Posted in P1 SBI3U Biology

SBI3U On Faith and Science

YOUCAT – This a version of the Catechism of the Catholic Church that was translated into a language more understandable to young people. Parts 41-46, but particularly part 42 explains the Church’s belief and teaching about evolution.

Pope Francis emphasizes a unity of faith and science

Here are a few important things Pope Francis said from the the article above:

“The Big Bang, which nowadays is posited as the origin of the world, does not contradict the divine act of creating, but rather requires it. The evolution of nature does not contrast with the notion of creation, as evolution presupposes the creation of beings that evolve.”

“When we read in Genesis the account of Creation, we risk imagining God as a magician, with a wand able to make everything. But it is not so,” the Bishop of Rome affirmed.

“Therefore the scientist, and above all the Christian scientist, must adopt the approach of posing questions regarding the future of humanity and of the earth, and, of being free and responsible, helping to prepare it and preserve it, to eliminate risks to the environment of both a natural and human nature. But, at the same time, the scientist must be motivated by the confidence that nature hides, in her evolutionary mechanisms, potentialities for intelligence and freedom to discover and realize, to achieve the development that is in the plan of the creator.”

Catholic Church teaching is quite congruent with Evolutionary Creationism or Biologos as Dr. Francis Collins, head of the Human Genome Project and National Institute of Health has described it. Interestingly he was not raised in a religious family. In fact his parents were basically hippies about 20 years before hippies were a thing. He gives a talk below about how he came to his faith through science.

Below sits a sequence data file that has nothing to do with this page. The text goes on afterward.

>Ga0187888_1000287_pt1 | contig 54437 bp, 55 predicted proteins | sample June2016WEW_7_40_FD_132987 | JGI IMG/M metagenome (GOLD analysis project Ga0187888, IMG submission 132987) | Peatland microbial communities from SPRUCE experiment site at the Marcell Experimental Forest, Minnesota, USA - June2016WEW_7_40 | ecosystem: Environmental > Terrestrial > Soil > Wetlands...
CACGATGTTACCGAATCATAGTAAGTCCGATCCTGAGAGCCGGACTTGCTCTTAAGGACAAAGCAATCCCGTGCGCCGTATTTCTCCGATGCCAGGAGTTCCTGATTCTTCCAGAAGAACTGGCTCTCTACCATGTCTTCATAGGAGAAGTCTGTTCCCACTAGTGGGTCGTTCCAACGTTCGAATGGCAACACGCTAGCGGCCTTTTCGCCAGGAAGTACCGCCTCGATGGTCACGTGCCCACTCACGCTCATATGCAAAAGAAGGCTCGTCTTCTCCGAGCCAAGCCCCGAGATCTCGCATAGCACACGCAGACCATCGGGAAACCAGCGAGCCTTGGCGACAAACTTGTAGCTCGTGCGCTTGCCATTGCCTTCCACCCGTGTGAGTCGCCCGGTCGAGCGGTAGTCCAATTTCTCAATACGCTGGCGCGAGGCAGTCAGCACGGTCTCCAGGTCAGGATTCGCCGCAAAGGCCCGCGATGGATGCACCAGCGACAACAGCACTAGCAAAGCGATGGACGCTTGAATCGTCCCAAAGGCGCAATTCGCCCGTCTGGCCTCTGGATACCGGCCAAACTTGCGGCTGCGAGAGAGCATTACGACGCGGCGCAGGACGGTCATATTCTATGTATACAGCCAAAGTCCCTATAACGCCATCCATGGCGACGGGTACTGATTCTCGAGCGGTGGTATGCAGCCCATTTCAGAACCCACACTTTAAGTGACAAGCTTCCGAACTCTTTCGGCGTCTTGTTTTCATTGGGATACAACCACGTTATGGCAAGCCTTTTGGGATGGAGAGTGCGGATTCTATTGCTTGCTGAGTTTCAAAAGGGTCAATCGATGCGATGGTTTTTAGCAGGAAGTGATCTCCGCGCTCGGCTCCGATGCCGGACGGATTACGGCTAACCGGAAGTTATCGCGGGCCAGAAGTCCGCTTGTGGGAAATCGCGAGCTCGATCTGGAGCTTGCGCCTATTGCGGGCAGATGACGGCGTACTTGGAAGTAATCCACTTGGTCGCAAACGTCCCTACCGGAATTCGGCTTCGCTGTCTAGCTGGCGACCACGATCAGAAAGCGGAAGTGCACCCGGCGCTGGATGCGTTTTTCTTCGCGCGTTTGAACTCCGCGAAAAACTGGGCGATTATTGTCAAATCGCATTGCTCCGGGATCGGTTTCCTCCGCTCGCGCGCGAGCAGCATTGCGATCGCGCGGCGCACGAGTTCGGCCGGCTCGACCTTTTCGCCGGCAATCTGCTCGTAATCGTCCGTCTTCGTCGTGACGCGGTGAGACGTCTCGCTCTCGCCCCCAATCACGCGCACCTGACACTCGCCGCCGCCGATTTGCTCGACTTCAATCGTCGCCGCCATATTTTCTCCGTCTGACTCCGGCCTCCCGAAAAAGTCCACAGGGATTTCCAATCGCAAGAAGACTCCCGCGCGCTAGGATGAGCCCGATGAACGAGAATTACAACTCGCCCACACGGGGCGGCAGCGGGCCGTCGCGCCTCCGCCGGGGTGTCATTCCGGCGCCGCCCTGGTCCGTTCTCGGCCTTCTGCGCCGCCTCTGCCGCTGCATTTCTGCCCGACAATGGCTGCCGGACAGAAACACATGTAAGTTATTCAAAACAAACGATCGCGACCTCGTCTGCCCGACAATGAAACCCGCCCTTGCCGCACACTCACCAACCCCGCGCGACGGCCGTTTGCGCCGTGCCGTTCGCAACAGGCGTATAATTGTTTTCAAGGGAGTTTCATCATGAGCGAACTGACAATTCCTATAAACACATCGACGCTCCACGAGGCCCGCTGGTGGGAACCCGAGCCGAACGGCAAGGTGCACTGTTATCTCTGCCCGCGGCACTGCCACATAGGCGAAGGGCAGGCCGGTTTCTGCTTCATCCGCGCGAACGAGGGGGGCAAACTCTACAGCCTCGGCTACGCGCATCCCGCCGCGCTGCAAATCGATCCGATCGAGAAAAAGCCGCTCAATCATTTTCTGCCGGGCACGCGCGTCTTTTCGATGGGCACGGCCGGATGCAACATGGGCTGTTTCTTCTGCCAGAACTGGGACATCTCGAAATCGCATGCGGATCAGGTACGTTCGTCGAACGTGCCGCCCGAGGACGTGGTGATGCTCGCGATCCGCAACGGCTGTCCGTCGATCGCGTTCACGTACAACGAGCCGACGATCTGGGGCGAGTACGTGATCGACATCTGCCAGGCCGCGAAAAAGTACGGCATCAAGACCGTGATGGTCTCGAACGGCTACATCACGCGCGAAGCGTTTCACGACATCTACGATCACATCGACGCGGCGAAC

Posted in P2 SBI4U Biology

SBI4U Article Assignment Readings for Tuesday April 16

Article: Scientists design protein that prods cancer-fighting T-cells
Read the article above as well as the articles in the links below several times before Tuesday. It would be wise to make summary notes on it. On Thursday we will be doing an open book (computer) in-class activity on this material. This activity is a research and reading comprehension task that will be in a true/false, multiple choice format. Arriving prepared will make a difference in your performance. It will go towards the application learning category of the course. The article above comes from which is a credible source for news in science. It is a site that summarizes the primary research article (read the Abstract in this link) or shares university reports directly as they have done in this case.

Background Reading:
When reading scientific articles we get thrown into a deep end of a bunch of brand new terminology. A critical skill of reading at the university level is to intentionally expand your vocabulary by exploring the definitions of the new terms. Essentially, you have to read new things in order to truly understand an article you are assigned to read. Further reading of phenomena referred to in the target article may also be required, like IL-2 toxicity in this article for example. The key is to approach a challenging article with a willingness to do what you need to do to understand.

IL-2 Therapy Toxicity
The main article alludes to the fact that treatment of specially selected cancer patients with IL-2 can be carried out but is usually toxic. The link above is for patients who will be receiving high dose IL-2 treatment. It explains how it works but also what the side effects (toxicity) are. By understanding this, you will more fully appreciate the significance of the accomplishment in the article at the beginning of the post.

National Cancer Institute Dictionary of Terms